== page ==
Episode 16 (“No knock, no doorbell”) was a turning point for this series. Not only did it explain much of the weirdness that viewers were starting to fear would never fully be explained (while simultaneously killing off so many cast members it was finally possible to describe The Return as Shakespearian), it also put an end to the interminable Dougie Jones storyline that has seen Kyle MacLachlan trapped in a monosyllabic nightmare as the Good Coop.

You could argue that making this show too explainey feels like a betrayal of what’s gone before. If you’re going to make avant-garde TV, probably best not have someone chat away so fully about what’s happening, as it cheapens the mystery. Thankfully, having all the pieces fall into place doesn’t diminish the series trademark weirdness at all.

And, as that title suggests, the past does indeed dictate the future. Episode 17 seems to rewrite history to an extent that it changes the very existence of this series – no murder of Laura Palmer, means no bombshell to tear apart the town of Twin Peaks and expose its pitch-dark underbelly. It offers up a change that is so monumental, it almost feels like a finale of its own, especially with Julee Cruise’s dreamlike performance playing out over those credits.

What could the actual finale add to that? This being Lynch, it packs in more weirdness and less closure than viewers would like. The diner moment is an unnecessary but welcome burst of action, the relationship between Diane and Coop ends as bizarrely as their tryst begins, and the final moments are a disappointment of confusion, dull, prolonged dialogue and unintelligibility.

The lack of a conclusion to the story is incredibly unsatisfying given the journey we’ve been on – especially as it felt so close. But this is Lynch, and he was never going to tie a neat bow around these events. Even knowing that, it feels like Twin Peaks: The Return suddenly runs out of script at a frustrating juncture, rather than leaving things at a point that’ll keep the audience guessing. And that can’t help dim the joy of episode 17, which would arguably have been a better place to stop.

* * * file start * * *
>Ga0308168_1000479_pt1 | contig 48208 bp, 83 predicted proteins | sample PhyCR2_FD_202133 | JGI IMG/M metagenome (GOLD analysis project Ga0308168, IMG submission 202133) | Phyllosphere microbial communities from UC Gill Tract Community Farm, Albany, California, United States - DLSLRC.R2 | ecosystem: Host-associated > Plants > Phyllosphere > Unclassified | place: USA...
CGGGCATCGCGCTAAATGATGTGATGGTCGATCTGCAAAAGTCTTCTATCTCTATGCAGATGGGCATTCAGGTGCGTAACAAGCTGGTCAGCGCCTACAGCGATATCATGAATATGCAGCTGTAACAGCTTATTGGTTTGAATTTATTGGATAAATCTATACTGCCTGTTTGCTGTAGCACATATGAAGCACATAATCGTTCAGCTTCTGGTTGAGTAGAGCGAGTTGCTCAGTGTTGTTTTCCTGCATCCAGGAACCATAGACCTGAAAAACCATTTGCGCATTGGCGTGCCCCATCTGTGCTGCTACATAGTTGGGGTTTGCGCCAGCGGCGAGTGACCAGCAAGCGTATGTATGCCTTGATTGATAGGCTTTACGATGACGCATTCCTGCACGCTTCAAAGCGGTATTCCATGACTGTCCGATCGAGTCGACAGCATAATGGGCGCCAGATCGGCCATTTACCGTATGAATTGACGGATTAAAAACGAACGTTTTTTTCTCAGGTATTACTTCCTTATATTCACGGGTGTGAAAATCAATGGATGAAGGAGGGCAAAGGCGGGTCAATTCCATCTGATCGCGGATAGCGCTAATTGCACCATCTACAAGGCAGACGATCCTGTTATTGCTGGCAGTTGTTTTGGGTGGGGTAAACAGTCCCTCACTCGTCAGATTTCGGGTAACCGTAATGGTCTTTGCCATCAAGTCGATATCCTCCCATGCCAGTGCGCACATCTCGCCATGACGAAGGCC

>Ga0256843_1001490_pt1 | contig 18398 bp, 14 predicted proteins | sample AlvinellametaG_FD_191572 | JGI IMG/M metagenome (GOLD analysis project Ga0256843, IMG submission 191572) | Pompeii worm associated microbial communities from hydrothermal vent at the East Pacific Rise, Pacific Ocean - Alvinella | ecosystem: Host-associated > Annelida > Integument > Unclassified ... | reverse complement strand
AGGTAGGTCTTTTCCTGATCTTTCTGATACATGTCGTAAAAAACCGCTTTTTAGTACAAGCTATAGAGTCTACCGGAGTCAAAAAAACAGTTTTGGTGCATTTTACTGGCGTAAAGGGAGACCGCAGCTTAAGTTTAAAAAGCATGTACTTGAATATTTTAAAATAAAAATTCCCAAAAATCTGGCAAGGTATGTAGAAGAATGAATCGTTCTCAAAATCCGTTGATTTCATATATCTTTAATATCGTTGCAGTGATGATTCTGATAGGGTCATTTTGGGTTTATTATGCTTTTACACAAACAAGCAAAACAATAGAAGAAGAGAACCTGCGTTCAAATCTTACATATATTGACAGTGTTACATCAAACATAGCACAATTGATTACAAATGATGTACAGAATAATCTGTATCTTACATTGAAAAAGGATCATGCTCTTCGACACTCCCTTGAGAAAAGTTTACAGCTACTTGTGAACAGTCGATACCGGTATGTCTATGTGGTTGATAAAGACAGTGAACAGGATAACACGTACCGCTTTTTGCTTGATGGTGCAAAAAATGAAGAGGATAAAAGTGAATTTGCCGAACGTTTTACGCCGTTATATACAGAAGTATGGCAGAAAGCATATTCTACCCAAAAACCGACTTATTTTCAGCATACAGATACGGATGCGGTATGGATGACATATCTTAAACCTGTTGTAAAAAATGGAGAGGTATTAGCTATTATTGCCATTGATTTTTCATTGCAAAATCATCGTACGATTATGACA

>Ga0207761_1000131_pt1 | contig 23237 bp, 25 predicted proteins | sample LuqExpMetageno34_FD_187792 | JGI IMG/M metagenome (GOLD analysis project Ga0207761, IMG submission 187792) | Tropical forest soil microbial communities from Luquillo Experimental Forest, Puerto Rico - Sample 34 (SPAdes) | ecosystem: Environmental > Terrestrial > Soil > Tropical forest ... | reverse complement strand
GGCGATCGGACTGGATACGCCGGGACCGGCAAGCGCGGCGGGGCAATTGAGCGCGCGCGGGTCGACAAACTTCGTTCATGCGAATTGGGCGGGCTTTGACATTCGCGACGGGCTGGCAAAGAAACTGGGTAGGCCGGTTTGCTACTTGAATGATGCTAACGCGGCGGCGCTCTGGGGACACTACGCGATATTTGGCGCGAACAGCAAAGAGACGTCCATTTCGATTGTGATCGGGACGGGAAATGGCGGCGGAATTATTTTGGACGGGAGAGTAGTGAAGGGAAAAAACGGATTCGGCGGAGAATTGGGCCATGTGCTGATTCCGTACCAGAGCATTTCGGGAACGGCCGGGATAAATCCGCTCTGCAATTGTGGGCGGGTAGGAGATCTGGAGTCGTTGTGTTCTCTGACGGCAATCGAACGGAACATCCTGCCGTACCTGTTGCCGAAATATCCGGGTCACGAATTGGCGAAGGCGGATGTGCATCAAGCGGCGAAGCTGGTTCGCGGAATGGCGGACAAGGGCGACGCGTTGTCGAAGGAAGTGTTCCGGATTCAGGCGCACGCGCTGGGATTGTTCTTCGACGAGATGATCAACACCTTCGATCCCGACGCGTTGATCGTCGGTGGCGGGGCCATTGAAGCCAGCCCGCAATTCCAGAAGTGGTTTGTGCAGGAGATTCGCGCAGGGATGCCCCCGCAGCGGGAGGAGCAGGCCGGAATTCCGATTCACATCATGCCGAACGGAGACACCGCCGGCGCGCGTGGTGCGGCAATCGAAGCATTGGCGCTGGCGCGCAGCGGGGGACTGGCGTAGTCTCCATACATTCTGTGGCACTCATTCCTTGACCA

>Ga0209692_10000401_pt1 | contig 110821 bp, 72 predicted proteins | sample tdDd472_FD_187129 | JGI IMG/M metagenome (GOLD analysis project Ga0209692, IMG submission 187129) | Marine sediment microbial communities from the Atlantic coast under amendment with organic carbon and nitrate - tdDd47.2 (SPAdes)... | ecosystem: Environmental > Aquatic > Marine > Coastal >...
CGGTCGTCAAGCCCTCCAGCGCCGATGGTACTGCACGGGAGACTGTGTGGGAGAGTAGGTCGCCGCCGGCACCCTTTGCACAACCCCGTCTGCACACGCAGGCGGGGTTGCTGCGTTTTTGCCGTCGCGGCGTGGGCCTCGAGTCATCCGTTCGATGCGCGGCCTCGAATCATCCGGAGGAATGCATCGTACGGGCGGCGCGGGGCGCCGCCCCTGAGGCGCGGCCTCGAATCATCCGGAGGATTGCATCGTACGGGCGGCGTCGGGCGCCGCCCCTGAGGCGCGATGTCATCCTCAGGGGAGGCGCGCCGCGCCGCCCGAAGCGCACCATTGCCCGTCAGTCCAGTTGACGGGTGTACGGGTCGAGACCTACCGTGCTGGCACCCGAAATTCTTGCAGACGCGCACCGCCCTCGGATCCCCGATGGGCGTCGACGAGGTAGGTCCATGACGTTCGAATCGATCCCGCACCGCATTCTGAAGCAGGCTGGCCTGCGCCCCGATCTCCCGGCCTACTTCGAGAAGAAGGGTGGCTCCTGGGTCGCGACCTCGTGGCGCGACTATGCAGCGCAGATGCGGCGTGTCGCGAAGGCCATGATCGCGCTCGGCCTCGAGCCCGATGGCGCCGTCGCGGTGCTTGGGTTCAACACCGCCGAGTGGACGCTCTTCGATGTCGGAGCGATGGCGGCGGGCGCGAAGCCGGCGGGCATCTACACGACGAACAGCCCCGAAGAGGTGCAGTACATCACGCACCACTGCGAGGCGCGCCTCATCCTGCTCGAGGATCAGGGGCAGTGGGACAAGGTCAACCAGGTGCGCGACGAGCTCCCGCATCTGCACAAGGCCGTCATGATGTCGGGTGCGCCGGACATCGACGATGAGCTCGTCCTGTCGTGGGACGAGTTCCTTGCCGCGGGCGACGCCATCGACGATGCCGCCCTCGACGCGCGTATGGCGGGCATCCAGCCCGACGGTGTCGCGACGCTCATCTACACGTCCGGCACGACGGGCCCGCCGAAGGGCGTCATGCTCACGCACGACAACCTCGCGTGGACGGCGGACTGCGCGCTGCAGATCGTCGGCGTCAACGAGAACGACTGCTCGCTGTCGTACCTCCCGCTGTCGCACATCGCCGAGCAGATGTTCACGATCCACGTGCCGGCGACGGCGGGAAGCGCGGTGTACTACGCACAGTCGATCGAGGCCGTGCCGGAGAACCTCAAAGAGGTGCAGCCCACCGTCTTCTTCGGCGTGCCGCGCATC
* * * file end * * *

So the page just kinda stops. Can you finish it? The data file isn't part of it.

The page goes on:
The Good:

The Bad:

  • The quirks that would have marked this show out as groundbreaking all those years ago now seem odd in the modern TV landscape. This is emphasised right at the start of episode 17, when Lynch’s Gordon Cole says, “Now listen to me” ahead of a long, unnecessary pause for his next line, as the camera pans between him and two other agents.
  • Episode 16 suggested we wouldn’t end this series in the disappointing way the original second season ended, with multiple cliffhangers never to be resolved. But Lynch just can’t help himself, offering up one huge mystery instead.

Best Quotes:

Cowboy 1 [following Coop’s intervention at the diner, but applicable to so much of this series]: “What the fuck just happened?”

Review by Matt Chapman

Read all of our Twin Peaks reviews and catchup on the first two seasons with our Twin Peaks Guide for Noobs.